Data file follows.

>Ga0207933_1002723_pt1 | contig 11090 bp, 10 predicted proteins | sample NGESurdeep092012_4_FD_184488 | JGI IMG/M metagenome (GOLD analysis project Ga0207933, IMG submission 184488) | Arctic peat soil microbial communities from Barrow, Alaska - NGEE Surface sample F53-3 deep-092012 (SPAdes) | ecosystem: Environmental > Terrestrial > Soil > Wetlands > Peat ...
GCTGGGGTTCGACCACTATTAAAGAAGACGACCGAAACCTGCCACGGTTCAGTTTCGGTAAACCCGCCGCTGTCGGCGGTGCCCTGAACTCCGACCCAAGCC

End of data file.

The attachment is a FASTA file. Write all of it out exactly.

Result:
>Ga0207933_1002723_pt1 | contig 11090 bp, 10 predicted proteins | sample NGESurdeep092012_4_FD_184488 | JGI IMG/M metagenome (GOLD analysis project Ga0207933, IMG submission 184488) | Arctic peat soil microbial communities from Barrow, Alaska - NGEE Surface sample F53-3 deep-092012 (SPAdes) | ecosystem: Environmental > Terrestrial > Soil > Wetlands > Peat ...
GCTGGGGTTCGACCACTATTAAAGAAGACGACCGAAACCTGCCACGGTTCAGTTTCGGTAAACCCGCCGCTGTCGGCGGTGCCCTGAACTCCGACCCAAGCC